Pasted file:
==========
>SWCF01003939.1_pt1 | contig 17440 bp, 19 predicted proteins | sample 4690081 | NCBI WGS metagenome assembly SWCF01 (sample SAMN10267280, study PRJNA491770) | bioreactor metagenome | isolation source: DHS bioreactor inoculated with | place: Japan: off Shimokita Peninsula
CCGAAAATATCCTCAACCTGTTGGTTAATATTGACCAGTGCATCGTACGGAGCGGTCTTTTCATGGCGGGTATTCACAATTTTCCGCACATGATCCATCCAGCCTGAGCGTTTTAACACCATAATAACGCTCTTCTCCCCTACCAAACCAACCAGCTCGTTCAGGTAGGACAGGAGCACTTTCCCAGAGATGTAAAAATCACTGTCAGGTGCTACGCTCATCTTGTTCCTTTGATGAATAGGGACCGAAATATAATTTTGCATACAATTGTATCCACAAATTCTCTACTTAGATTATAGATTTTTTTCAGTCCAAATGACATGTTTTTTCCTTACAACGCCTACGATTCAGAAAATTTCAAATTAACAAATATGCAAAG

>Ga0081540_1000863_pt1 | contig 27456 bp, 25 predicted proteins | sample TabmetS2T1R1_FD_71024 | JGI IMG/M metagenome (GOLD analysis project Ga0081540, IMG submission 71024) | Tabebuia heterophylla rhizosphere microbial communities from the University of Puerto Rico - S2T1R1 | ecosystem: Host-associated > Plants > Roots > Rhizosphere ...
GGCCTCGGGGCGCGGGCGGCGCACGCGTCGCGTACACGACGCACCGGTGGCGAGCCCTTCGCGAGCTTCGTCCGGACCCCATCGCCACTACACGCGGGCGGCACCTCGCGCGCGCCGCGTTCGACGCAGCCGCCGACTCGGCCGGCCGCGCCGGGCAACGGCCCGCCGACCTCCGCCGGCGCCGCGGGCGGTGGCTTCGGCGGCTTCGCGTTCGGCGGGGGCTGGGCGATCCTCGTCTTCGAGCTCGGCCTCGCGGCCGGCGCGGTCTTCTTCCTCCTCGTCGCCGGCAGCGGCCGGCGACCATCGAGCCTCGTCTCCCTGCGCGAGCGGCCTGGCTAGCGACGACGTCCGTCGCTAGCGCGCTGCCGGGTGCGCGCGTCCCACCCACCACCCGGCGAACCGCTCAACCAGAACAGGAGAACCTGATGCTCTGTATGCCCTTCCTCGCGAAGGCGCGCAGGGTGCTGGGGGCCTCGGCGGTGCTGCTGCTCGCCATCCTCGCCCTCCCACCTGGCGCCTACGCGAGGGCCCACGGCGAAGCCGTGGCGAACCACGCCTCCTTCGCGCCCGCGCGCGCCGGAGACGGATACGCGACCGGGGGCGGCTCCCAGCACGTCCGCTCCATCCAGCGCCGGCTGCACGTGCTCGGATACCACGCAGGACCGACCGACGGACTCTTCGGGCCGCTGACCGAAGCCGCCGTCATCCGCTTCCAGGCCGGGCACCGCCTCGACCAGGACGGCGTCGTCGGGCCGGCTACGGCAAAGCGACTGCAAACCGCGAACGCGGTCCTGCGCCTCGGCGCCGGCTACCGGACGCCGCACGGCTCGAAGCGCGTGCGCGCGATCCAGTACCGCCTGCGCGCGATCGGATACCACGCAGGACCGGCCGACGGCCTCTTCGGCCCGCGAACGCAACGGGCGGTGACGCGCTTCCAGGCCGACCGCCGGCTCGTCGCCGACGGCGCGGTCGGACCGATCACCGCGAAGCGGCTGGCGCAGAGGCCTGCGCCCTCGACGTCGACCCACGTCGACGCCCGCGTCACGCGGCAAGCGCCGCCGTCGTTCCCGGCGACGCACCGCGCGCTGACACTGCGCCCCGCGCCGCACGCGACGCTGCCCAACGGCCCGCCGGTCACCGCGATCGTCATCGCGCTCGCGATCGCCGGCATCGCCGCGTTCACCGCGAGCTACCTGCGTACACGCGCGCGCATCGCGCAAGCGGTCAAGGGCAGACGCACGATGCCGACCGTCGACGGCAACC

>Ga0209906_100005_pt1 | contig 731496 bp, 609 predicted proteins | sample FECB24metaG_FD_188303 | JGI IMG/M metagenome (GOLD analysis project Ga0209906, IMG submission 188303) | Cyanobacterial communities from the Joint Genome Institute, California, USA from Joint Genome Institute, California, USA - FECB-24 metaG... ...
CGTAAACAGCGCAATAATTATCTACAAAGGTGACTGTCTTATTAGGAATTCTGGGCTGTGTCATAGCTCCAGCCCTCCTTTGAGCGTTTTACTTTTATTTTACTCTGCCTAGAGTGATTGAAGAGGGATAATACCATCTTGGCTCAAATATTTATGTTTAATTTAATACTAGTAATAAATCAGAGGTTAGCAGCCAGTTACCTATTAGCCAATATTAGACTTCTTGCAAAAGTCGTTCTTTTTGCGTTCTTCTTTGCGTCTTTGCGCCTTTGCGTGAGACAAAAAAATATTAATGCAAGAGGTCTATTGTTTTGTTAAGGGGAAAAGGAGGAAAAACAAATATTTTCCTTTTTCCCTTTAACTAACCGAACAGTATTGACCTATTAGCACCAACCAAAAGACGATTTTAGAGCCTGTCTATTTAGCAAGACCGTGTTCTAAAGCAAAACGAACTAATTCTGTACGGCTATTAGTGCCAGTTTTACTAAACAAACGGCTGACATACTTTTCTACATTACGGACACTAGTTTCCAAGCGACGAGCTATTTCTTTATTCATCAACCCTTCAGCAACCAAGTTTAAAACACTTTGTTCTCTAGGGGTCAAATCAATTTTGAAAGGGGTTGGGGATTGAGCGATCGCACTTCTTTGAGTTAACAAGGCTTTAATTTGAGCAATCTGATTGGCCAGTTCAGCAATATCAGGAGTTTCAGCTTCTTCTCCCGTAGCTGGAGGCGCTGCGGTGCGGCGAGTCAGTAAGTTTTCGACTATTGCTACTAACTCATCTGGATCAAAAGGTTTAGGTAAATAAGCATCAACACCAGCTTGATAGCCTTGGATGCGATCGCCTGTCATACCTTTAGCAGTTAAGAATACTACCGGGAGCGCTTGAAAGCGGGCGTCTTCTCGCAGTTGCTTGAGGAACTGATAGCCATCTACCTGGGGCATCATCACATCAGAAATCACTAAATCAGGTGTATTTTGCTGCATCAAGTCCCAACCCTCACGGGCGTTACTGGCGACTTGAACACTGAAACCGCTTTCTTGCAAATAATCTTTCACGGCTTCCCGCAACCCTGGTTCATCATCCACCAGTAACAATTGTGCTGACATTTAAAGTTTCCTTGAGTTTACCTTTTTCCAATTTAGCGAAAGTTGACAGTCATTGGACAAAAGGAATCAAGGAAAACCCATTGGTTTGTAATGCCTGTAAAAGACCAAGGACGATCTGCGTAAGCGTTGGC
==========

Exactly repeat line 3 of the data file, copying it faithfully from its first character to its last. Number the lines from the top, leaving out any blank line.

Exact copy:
>Ga0081540_1000863_pt1 | contig 27456 bp, 25 predicted proteins | sample TabmetS2T1R1_FD_71024 | JGI IMG/M metagenome (GOLD analysis project Ga0081540, IMG submission 71024) | Tabebuia heterophylla rhizosphere microbial communities from the University of Puerto Rico - S2T1R1 | ecosystem: Host-associated > Plants > Roots > Rhizosphere ...